While some of the benefits of raising your child with the gift of more than one language are obvious, others are not. Parents know that early language acquisition will allow a child to speak that language as a native speaker would, with no accent. Being able to speak more than one language gives children a competitive edge in a global environment. A second language opens up a world of travel opportunities without the hassle of carrying around a translation dictionary. But there are some less obvious benefits of knowing two languages.
For a long time, people worried that introducing babies to more than one language would hamper their learning of their first language. In fact, a study at the University of Kentucky showed that the brains of bilingual babies did indeed take longer to reach milestones of sound differentiation, but rather than having a negative effect on their learning, it extended their period of brain flexibility so that they could learn those various sounds well.
Another study conducted at the University of Haifa revealed that bilingual sixth-grade students learned a third language much more easily than the monolingual sixth graders. The University of Washington studied adults’ ability to switch between different cognitive tasks and found that the bilingual adults were significantly faster. What’s more, the fMRI scans showed that the brain activity during the task was entirely different between the bilingual group and the adults who only spoke one language.
Much attention has recently been given to keeping elderly brains sharp with mental exercises and brain games. Researchers are wondering if the more sophisticated operating system of the bilingual brain might provide some protection against things like dementia late in life.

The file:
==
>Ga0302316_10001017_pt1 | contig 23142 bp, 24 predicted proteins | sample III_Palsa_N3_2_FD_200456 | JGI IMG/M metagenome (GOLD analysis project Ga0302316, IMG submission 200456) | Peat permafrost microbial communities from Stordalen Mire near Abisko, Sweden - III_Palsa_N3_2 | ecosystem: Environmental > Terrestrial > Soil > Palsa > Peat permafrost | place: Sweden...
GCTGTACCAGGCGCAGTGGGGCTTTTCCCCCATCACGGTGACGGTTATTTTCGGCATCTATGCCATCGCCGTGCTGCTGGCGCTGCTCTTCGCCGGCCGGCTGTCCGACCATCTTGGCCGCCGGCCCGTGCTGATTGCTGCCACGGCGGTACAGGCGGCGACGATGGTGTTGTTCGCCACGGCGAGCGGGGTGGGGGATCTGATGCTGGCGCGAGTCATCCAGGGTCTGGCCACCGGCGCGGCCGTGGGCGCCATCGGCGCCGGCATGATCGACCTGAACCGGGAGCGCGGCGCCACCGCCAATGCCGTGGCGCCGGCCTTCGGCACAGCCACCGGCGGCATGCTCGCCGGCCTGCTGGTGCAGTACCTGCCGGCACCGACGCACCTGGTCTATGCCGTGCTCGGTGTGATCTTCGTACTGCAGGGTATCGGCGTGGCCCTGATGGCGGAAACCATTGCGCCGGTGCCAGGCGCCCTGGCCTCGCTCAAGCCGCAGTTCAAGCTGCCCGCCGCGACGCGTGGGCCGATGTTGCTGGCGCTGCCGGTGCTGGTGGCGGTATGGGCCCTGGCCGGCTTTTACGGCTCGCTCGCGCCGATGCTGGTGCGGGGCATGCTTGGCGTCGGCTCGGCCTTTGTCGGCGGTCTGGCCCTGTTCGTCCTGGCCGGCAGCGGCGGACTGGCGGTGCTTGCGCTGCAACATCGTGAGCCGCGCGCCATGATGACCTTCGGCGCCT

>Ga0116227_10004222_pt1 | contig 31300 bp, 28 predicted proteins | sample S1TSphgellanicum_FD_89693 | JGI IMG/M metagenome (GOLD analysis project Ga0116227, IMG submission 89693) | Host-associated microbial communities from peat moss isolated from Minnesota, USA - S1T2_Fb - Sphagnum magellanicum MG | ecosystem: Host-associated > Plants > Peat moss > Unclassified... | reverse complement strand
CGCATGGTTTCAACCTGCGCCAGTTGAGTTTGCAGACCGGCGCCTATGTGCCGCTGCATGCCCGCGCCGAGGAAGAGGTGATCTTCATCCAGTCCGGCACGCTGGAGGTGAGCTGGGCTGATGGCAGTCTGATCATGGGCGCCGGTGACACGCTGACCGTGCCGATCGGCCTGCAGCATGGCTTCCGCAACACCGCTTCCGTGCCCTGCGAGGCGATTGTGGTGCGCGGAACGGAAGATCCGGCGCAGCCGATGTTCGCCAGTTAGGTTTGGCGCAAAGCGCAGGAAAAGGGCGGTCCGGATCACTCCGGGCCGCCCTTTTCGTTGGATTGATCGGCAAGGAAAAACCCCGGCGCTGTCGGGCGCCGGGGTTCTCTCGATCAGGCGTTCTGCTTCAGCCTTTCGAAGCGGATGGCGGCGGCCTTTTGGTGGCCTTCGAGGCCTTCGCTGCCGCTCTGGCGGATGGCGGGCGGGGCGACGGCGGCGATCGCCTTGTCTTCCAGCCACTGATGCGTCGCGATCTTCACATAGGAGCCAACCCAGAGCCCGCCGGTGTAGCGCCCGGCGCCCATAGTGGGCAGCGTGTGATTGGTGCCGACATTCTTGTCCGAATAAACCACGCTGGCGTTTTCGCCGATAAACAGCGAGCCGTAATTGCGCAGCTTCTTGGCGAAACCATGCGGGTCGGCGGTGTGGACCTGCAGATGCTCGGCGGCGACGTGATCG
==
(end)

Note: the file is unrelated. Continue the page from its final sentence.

It is fair to say that a bilingual brain operates differently from a monolingual brain, and that bilingual people always come out ahead. Studies have shown that bilingual adults and children do better staying focused on tasks and ignoring distractions. Our brains are capable of doing so much more than we can imagine. Exercising those infant brains by giving the gift of a second language is an easy way to expand the canvas of learning opportunities.
Even parents who are not bilingual have a variety of options to help their children learn a second language, from Spanish immersion daycares to a French-speaking part-time nanny. One can often find things like local meet-up groups who want to speak German together. With the advent of baby classes like Kindermusik and Little Gym, it is only a matter of time before language-immersion classes become the norm. Additionally, parents can play movies in foreign languages, listen to foreign-language songs, or pop in a vocabulary DVD with native speakers, like Dragonfly Video Flashcards.
Giving children the gift of a second language is worth serious consideration. While scientists still have much to learn about the different ways that bilingual brains behave, it has become increasingly clear that there are many hidden benefits to being bilingual.